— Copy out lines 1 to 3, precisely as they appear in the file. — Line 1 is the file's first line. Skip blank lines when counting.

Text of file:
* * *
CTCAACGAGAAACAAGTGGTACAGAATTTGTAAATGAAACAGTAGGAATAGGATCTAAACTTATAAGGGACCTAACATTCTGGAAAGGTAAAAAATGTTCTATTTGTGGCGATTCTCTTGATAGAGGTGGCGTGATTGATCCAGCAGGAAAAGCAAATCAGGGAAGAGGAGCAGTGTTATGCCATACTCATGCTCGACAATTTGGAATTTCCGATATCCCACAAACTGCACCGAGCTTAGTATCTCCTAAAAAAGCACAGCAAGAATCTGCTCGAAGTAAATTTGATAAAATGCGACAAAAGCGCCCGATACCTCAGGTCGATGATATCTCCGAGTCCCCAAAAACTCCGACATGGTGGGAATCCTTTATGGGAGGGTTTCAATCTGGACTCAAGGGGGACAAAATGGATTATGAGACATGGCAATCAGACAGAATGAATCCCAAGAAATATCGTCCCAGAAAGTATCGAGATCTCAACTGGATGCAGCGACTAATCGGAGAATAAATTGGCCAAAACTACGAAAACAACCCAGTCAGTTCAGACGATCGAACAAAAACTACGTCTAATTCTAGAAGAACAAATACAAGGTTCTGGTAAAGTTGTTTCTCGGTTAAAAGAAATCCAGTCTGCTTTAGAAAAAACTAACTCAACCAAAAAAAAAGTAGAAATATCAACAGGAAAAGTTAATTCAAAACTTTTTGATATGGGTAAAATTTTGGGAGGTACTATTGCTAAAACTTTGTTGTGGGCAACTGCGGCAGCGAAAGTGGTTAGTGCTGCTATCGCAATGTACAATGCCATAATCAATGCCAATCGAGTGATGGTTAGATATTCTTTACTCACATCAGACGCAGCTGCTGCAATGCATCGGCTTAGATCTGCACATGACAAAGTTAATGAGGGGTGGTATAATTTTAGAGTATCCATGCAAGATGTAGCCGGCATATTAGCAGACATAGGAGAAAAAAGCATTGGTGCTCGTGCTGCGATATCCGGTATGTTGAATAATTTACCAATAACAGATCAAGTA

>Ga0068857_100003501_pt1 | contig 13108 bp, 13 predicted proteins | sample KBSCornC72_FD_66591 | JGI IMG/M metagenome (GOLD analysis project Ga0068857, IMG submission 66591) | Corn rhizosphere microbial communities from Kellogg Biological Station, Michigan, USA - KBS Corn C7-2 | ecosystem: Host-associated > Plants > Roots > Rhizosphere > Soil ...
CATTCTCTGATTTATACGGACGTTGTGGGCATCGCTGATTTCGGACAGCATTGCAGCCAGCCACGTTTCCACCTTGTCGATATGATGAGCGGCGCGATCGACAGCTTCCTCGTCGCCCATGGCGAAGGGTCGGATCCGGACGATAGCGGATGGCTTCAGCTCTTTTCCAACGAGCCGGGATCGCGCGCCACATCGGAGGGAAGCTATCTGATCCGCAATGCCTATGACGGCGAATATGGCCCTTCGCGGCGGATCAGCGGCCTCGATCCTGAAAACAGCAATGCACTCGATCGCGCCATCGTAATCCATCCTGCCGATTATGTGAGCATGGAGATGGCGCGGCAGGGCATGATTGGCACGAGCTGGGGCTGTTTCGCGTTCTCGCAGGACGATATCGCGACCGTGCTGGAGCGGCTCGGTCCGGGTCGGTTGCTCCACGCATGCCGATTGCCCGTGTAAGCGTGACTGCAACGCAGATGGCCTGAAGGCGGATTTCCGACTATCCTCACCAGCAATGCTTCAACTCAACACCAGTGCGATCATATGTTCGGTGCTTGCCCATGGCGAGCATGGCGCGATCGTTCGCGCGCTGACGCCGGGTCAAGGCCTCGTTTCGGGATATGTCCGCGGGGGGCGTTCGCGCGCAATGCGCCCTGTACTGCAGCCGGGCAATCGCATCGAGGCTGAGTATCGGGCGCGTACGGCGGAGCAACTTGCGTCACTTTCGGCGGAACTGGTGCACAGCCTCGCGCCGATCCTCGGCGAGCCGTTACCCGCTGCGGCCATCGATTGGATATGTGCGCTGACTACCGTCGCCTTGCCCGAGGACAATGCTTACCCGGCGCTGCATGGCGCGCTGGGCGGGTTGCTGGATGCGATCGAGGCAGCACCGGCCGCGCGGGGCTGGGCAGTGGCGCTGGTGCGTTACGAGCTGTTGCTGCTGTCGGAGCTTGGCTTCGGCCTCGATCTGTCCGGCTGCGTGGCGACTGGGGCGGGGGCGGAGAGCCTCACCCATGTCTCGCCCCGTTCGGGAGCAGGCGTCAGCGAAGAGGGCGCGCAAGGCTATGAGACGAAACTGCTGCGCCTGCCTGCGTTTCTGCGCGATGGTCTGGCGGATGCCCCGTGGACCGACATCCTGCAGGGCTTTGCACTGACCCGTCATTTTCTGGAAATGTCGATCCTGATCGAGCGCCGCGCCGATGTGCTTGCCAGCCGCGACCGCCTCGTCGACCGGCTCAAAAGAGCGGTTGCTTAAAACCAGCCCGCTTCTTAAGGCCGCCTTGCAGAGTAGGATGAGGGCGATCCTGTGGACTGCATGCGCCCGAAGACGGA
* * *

CTCAACGAGAAACAAGTGGTACAGAATTTGTAAATGAAACAGTAGGAATAGGATCTAAACTTATAAGGGACCTAACATTCTGGAAAGGTAAAAAATGTTCTATTTGTGGCGATTCTCTTGATAGAGGTGGCGTGATTGATCCAGCAGGAAAAGCAAATCAGGGAAGAGGAGCAGTGTTATGCCATACTCATGCTCGACAATTTGGAATTTCCGATATCCCACAAACTGCACCGAGCTTAGTATCTCCTAAAAAAGCACAGCAAGAATCTGCTCGAAGTAAATTTGATAAAATGCGACAAAAGCGCCCGATACCTCAGGTCGATGATATCTCCGAGTCCCCAAAAACTCCGACATGGTGGGAATCCTTTATGGGAGGGTTTCAATCTGGACTCAAGGGGGACAAAATGGATTATGAGACATGGCAATCAGACAGAATGAATCCCAAGAAATATCGTCCCAGAAAGTATCGAGATCTCAACTGGATGCAGCGACTAATCGGAGAATAAATTGGCCAAAACTACGAAAACAACCCAGTCAGTTCAGACGATCGAACAAAAACTACGTCTAATTCTAGAAGAACAAATACAAGGTTCTGGTAAAGTTGTTTCTCGGTTAAAAGAAATCCAGTCTGCTTTAGAAAAAACTAACTCAACCAAAAAAAAAGTAGAAATATCAACAGGAAAAGTTAATTCAAAACTTTTTGATATGGGTAAAATTTTGGGAGGTACTATTGCTAAAACTTTGTTGTGGGCAACTGCGGCAGCGAAAGTGGTTAGTGCTGCTATCGCAATGTACAATGCCATAATCAATGCCAATCGAGTGATGGTTAGATATTCTTTACTCACATCAGACGCAGCTGCTGCAATGCATCGGCTTAGATCTGCACATGACAAAGTTAATGAGGGGTGGTATAATTTTAGAGTATCCATGCAAGATGTAGCCGGCATATTAGCAGACATAGGAGAAAAAAGCATTGGTGCTCGTGCTGCGATATCCGGTATGTTGAATAATTTACCAATAACAGATCAAGTA

>Ga0068857_100003501_pt1 | contig 13108 bp, 13 predicted proteins | sample KBSCornC72_FD_66591 | JGI IMG/M metagenome (GOLD analysis project Ga0068857, IMG submission 66591) | Corn rhizosphere microbial communities from Kellogg Biological Station, Michigan, USA - KBS Corn C7-2 | ecosystem: Host-associated > Plants > Roots > Rhizosphere > Soil ...
CATTCTCTGATTTATACGGACGTTGTGGGCATCGCTGATTTCGGACAGCATTGCAGCCAGCCACGTTTCCACCTTGTCGATATGATGAGCGGCGCGATCGACAGCTTCCTCGTCGCCCATGGCGAAGGGTCGGATCCGGACGATAGCGGATGGCTTCAGCTCTTTTCCAACGAGCCGGGATCGCGCGCCACATCGGAGGGAAGCTATCTGATCCGCAATGCCTATGACGGCGAATATGGCCCTTCGCGGCGGATCAGCGGCCTCGATCCTGAAAACAGCAATGCACTCGATCGCGCCATCGTAATCCATCCTGCCGATTATGTGAGCATGGAGATGGCGCGGCAGGGCATGATTGGCACGAGCTGGGGCTGTTTCGCGTTCTCGCAGGACGATATCGCGACCGTGCTGGAGCGGCTCGGTCCGGGTCGGTTGCTCCACGCATGCCGATTGCCCGTGTAAGCGTGACTGCAACGCAGATGGCCTGAAGGCGGATTTCCGACTATCCTCACCAGCAATGCTTCAACTCAACACCAGTGCGATCATATGTTCGGTGCTTGCCCATGGCGAGCATGGCGCGATCGTTCGCGCGCTGACGCCGGGTCAAGGCCTCGTTTCGGGATATGTCCGCGGGGGGCGTTCGCGCGCAATGCGCCCTGTACTGCAGCCGGGCAATCGCATCGAGGCTGAGTATCGGGCGCGTACGGCGGAGCAACTTGCGTCACTTTCGGCGGAACTGGTGCACAGCCTCGCGCCGATCCTCGGCGAGCCGTTACCCGCTGCGGCCATCGATTGGATATGTGCGCTGACTACCGTCGCCTTGCCCGAGGACAATGCTTACCCGGCGCTGCATGGCGCGCTGGGCGGGTTGCTGGATGCGATCGAGGCAGCACCGGCCGCGCGGGGCTGGGCAGTGGCGCTGGTGCGTTACGAGCTGTTGCTGCTGTCGGAGCTTGGCTTCGGCCTCGATCTGTCCGGCTGCGTGGCGACTGGGGCGGGGGCGGAGAGCCTCACCCATGTCTCGCCCCGTTCGGGAGCAGGCGTCAGCGAAGAGGGCGCGCAAGGCTATGAGACGAAACTGCTGCGCCTGCCTGCGTTTCTGCGCGATGGTCTGGCGGATGCCCCGTGGACCGACATCCTGCAGGGCTTTGCACTGACCCGTCATTTTCTGGAAATGTCGATCCTGATCGAGCGCCGCGCCGATGTGCTTGCCAGCCGCGACCGCCTCGTCGACCGGCTCAAAAGAGCGGTTGCTTAAAACCAGCCCGCTTCTTAAGGCCGCCTTGCAGAGTAGGATGAGGGCGATCCTGTGGACTGCATGCGCCCGAAGACGGA